Jones’ unemployed lad is eager for knowledge. His scene arguing with Miller’s Marxist Harry over the presence of Freudian symbols in his political art is a true gem (the workers had just recently completed an Intro to Psychology class and, hence, the lad’s cursory knowledge of Freud.)
Meanwhile, Michels portrays the “by-the-book” union leader George with a marvelous puffed-up charm. His attempts to keep control over his “underlings” added numerous moments of comedy to the first act.
Tamborini does an equally fantastic job capturing the simplicity of Jimmy, whose primitive artistic style initially takes London’s elitist art world by storm.
The true artist star of these coalminers is Myers’ Oliver, however; and Myers gives the longtime pitman the sensibility and passion of an artist, now long buried beneath layers of coal dust. As Oliver’s star rises he meets Helen Sutherland, played by MiRan Powell; she is the wealthy patron of the London art world who reaches out to him without understanding how her “helpful” hand might very well be the hand that ruins him.
Stephanie Schmalzle rounds out the cast, playing exuberantly the eager young art student moonlighting as a nude model; her scene trying to model for the five miners is just one more gem in act one’s delicious culture clash.
Stevie Zimmerman directs The Pitmen Painters. Her mastery of the first act was quite evident, as the interplay and the timing were dead-on. She had no solution to the challenges of the second act, unfortunately, as the play moves totally out of the classroom and into the larger world where its vision of cultural democracy confronts money and power.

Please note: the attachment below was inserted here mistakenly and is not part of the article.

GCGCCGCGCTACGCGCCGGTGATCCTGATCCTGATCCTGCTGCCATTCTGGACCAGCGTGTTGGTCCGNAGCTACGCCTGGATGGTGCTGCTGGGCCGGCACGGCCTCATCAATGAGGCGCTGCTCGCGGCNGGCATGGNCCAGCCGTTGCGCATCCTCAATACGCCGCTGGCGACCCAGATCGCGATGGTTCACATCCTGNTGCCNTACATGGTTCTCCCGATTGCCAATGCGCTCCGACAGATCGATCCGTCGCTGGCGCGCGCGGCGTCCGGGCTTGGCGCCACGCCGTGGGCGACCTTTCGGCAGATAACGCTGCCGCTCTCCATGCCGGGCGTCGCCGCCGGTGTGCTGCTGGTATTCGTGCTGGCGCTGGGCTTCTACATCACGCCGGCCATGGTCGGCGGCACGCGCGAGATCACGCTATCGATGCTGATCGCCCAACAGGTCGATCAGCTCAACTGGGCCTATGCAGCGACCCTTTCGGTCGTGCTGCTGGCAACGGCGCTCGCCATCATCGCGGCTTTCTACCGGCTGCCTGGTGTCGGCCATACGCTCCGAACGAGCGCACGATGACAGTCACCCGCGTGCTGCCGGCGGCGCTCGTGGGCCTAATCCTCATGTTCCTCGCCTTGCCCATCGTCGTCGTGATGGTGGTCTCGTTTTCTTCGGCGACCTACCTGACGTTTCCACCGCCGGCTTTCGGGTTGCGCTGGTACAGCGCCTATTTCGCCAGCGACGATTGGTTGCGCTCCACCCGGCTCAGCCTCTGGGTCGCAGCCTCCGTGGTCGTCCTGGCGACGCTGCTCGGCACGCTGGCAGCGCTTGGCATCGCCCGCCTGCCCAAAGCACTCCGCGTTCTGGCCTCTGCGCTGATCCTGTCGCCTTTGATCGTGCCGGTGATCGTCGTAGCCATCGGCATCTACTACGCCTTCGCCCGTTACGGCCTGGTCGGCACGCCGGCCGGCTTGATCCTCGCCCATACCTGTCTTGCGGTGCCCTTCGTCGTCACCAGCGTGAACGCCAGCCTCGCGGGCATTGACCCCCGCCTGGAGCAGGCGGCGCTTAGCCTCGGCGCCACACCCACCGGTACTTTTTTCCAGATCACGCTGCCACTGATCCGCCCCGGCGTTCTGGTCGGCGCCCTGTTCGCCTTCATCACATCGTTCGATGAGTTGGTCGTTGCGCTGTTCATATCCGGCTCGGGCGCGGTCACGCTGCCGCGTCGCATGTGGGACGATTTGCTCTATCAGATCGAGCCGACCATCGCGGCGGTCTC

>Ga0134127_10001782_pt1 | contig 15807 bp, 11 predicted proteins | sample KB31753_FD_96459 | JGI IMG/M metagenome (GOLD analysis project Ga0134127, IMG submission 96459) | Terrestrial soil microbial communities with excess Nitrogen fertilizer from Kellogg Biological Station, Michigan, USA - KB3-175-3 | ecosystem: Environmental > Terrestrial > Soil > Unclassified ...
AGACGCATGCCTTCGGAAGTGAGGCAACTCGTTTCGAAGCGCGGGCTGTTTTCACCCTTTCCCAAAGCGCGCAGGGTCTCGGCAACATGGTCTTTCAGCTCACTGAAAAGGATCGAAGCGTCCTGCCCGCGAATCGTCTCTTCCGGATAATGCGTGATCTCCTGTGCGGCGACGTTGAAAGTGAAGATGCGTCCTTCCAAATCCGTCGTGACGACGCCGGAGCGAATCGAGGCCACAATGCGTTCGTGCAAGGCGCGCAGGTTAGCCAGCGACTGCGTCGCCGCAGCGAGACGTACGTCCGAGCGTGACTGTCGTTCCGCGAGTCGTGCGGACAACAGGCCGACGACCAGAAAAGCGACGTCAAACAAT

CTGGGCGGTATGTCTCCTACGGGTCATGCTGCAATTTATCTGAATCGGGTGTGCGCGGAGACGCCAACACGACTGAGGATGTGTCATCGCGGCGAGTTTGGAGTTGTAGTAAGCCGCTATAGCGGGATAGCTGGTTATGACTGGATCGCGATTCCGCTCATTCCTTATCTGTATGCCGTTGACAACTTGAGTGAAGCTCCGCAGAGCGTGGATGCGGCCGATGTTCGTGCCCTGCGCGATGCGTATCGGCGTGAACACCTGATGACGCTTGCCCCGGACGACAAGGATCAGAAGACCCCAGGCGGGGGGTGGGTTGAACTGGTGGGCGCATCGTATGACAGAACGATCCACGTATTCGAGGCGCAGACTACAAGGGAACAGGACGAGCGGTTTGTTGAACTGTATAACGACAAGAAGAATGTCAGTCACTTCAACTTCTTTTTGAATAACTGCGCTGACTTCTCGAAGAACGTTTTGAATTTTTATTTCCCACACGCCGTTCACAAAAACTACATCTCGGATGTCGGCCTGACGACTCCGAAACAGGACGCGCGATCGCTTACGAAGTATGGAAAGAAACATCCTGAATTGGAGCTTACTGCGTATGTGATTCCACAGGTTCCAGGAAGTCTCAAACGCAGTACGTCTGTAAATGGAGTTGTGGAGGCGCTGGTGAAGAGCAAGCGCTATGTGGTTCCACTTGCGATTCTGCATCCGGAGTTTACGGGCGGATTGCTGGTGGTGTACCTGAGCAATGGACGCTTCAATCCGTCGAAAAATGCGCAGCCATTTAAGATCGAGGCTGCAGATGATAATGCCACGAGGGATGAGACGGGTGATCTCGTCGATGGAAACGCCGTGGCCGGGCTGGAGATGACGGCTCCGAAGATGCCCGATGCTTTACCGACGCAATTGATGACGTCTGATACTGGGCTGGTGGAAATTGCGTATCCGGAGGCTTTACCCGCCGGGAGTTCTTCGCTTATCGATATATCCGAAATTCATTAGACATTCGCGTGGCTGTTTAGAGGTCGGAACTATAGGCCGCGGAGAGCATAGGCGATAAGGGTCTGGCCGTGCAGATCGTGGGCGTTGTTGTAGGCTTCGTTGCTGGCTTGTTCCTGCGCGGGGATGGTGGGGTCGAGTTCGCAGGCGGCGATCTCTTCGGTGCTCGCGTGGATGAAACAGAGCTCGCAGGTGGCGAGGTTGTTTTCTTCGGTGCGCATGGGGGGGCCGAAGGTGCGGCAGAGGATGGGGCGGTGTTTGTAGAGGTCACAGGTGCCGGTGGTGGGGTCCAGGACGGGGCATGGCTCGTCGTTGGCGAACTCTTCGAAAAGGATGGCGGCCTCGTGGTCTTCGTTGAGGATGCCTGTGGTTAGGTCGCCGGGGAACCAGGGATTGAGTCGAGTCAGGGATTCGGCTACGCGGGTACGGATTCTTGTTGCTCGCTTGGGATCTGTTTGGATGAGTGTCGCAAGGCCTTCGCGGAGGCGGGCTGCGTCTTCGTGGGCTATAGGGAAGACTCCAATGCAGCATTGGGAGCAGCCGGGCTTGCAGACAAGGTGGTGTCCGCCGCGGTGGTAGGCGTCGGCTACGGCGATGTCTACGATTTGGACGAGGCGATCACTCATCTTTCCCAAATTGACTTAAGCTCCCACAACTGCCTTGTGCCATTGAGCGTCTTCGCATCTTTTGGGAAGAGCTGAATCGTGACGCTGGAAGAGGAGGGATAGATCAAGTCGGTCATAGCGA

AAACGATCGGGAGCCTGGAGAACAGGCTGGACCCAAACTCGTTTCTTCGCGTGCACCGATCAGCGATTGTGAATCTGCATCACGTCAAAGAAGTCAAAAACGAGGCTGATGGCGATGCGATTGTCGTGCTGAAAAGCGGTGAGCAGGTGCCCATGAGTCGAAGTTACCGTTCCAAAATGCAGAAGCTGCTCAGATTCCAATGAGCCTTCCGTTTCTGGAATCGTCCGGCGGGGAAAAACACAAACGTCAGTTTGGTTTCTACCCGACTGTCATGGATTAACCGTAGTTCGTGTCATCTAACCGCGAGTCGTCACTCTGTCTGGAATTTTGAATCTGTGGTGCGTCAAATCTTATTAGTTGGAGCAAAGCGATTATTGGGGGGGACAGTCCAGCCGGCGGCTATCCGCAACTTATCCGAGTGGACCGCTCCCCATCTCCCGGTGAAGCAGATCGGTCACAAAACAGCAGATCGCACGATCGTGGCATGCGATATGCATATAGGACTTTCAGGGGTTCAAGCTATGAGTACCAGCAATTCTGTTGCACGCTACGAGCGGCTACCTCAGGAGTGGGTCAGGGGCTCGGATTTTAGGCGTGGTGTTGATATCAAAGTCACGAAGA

Hall’s writing is the real culprit here, as instead of focusing on the betrayal of the workers and their artistic vision, he decides instead to sing a socialist anthem even though the audience knows that anthem will fade only to be crushed during the 1980s when Maggie Thatcher busts the unions, ending the political and social power of the working classes in England.
Zimmerman’s production team does a fine job. Steven Royal’s open space of a set allows the play’s many locales to happen gracefully and quickly. Kristin Thompson’s lights help differentiate those locations. Costumer Katie Touart makes sure all the characters are well dressed, thus giving the impression that school for coalminers of England in the 1930s was the equivalent of church to the devout in America during that period.
Despite its second act flaws, The Pitmen Painters is a show worth seeing, as so few scripts address the relationship between art and money, or culture and politics. For the most part, we in Washington go to our theatre just assuming that we are seeing the best productions of the best scripts. Seldom do we question the role that the “makers of culture” have on what we see and think about. At the very least, The Pitmen Painters trumpets that voice we seldom hear. At least The Pitmen Painters gives those millions of people out there who find no meaningful representation of themselves on our stages a chance to shine, however briefly.
Running Time: 2 hours and five minutes with a 15 minute intermission.
The Pitmen Painters plays at 1st Stage in Tyson, 1524 Spring Hill Road, McLean VA, on the second floor, through October 13. For tickets click here.